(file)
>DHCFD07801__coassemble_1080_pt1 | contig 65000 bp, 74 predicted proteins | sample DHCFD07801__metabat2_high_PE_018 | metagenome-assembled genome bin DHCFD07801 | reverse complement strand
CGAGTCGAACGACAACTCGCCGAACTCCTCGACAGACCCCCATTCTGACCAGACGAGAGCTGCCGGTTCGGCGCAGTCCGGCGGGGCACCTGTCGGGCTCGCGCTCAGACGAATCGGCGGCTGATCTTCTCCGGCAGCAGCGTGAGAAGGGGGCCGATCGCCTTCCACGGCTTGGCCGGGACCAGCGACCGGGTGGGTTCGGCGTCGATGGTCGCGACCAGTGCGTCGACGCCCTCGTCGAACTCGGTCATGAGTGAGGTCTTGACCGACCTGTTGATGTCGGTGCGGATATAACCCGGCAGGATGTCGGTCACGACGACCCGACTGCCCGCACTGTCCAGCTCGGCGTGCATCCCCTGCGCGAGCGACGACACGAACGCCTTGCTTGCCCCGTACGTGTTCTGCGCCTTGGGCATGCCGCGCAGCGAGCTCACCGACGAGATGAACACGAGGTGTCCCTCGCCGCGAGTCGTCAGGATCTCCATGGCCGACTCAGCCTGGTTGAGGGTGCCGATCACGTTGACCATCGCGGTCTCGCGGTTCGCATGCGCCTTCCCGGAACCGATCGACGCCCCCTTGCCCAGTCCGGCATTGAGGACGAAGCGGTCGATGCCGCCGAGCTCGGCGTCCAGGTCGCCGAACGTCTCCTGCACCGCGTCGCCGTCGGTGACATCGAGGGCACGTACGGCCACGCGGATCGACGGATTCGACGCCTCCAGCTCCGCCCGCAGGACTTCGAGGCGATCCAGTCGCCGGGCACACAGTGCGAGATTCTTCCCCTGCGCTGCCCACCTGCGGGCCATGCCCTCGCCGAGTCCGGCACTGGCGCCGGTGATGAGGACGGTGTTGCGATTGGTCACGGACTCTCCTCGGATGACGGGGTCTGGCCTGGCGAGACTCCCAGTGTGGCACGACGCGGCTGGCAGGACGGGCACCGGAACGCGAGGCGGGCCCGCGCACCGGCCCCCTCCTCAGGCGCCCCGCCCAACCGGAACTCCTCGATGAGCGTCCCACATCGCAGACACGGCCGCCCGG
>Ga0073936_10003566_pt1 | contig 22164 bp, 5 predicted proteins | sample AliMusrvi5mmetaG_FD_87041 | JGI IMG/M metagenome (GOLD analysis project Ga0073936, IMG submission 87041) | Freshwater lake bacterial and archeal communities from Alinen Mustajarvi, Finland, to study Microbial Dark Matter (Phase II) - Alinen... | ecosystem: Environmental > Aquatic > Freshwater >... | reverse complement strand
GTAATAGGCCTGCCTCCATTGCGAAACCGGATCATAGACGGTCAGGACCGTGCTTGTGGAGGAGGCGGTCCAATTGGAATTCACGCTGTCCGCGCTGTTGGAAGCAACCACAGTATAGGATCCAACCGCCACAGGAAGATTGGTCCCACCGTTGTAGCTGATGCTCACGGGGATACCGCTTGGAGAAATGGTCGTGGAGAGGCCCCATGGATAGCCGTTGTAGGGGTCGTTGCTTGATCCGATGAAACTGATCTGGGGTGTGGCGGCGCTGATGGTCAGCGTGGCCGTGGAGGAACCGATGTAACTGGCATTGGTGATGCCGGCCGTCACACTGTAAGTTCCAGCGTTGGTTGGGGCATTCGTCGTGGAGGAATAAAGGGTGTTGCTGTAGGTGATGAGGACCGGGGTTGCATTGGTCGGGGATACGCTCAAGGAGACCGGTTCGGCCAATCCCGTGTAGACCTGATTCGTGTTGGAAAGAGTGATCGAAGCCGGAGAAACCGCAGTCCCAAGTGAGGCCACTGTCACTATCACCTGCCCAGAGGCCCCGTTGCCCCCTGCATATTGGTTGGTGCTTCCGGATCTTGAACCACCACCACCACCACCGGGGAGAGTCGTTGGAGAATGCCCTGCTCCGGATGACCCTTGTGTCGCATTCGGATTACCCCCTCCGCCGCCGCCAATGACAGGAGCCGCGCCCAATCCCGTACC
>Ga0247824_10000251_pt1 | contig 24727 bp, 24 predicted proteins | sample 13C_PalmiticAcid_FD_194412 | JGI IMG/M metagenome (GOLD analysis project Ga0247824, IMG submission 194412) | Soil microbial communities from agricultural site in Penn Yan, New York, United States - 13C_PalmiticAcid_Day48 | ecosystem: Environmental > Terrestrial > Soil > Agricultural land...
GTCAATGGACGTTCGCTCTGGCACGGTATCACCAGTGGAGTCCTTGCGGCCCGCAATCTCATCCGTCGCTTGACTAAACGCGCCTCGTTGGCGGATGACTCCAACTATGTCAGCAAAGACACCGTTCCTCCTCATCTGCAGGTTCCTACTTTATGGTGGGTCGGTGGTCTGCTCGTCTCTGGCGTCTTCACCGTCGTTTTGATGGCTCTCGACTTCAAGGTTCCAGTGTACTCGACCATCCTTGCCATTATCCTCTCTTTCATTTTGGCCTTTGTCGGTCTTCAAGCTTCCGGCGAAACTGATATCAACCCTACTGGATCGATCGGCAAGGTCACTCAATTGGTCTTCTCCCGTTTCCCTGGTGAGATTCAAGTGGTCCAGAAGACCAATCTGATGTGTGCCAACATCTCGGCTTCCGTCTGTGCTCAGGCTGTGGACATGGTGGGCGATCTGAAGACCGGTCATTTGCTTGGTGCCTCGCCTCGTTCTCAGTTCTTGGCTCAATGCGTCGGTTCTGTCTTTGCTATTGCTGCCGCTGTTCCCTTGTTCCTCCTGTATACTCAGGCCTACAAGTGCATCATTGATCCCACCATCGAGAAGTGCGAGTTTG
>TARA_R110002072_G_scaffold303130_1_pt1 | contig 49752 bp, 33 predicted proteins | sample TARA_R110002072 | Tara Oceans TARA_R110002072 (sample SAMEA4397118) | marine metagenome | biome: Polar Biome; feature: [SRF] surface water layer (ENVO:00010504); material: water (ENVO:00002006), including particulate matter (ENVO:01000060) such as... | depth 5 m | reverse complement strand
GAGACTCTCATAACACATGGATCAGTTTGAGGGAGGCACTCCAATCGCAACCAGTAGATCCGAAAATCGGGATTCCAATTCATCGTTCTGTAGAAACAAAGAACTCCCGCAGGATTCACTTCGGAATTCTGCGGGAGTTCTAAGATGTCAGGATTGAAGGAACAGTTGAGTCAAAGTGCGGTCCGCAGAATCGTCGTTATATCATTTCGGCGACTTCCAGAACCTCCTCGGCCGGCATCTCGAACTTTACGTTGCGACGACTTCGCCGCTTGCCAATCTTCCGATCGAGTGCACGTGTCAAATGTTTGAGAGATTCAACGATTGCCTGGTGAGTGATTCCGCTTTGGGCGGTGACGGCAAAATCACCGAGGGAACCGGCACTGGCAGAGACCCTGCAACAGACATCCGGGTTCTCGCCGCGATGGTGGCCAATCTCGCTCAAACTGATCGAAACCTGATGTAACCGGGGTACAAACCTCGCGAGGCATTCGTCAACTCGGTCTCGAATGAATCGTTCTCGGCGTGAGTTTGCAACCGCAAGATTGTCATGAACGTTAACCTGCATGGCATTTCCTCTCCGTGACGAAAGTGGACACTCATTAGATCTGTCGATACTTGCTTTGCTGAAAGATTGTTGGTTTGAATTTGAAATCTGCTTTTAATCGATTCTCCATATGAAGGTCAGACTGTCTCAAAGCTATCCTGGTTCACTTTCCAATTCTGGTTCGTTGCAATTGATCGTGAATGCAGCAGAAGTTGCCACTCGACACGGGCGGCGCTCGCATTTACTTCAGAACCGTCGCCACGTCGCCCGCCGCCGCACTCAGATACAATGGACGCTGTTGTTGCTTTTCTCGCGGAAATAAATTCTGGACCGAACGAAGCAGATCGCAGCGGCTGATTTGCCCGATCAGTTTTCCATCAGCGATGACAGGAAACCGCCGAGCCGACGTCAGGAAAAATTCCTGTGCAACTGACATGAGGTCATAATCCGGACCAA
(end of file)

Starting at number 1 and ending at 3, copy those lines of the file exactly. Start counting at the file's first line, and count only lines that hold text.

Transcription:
>DHCFD07801__coassemble_1080_pt1 | contig 65000 bp, 74 predicted proteins | sample DHCFD07801__metabat2_high_PE_018 | metagenome-assembled genome bin DHCFD07801 | reverse complement strand
CGAGTCGAACGACAACTCGCCGAACTCCTCGACAGACCCCCATTCTGACCAGACGAGAGCTGCCGGTTCGGCGCAGTCCGGCGGGGCACCTGTCGGGCTCGCGCTCAGACGAATCGGCGGCTGATCTTCTCCGGCAGCAGCGTGAGAAGGGGGCCGATCGCCTTCCACGGCTTGGCCGGGACCAGCGACCGGGTGGGTTCGGCGTCGATGGTCGCGACCAGTGCGTCGACGCCCTCGTCGAACTCGGTCATGAGTGAGGTCTTGACCGACCTGTTGATGTCGGTGCGGATATAACCCGGCAGGATGTCGGTCACGACGACCCGACTGCCCGCACTGTCCAGCTCGGCGTGCATCCCCTGCGCGAGCGACGACACGAACGCCTTGCTTGCCCCGTACGTGTTCTGCGCCTTGGGCATGCCGCGCAGCGAGCTCACCGACGAGATGAACACGAGGTGTCCCTCGCCGCGAGTCGTCAGGATCTCCATGGCCGACTCAGCCTGGTTGAGGGTGCCGATCACGTTGACCATCGCGGTCTCGCGGTTCGCATGCGCCTTCCCGGAACCGATCGACGCCCCCTTGCCCAGTCCGGCATTGAGGACGAAGCGGTCGATGCCGCCGAGCTCGGCGTCCAGGTCGCCGAACGTCTCCTGCACCGCGTCGCCGTCGGTGACATCGAGGGCACGTACGGCCACGCGGATCGACGGATTCGACGCCTCCAGCTCCGCCCGCAGGACTTCGAGGCGATCCAGTCGCCGGGCACACAGTGCGAGATTCTTCCCCTGCGCTGCCCACCTGCGGGCCATGCCCTCGCCGAGTCCGGCACTGGCGCCGGTGATGAGGACGGTGTTGCGATTGGTCACGGACTCTCCTCGGATGACGGGGTCTGGCCTGGCGAGACTCCCAGTGTGGCACGACGCGGCTGGCAGGACGGGCACCGGAACGCGAGGCGGGCCCGCGCACCGGCCCCCTCCTCAGGCGCCCCGCCCAACCGGAACTCCTCGATGAGCGTCCCACATCGCAGACACGGCCGCCCGG
>Ga0073936_10003566_pt1 | contig 22164 bp, 5 predicted proteins | sample AliMusrvi5mmetaG_FD_87041 | JGI IMG/M metagenome (GOLD analysis project Ga0073936, IMG submission 87041) | Freshwater lake bacterial and archeal communities from Alinen Mustajarvi, Finland, to study Microbial Dark Matter (Phase II) - Alinen... | ecosystem: Environmental > Aquatic > Freshwater >... | reverse complement strand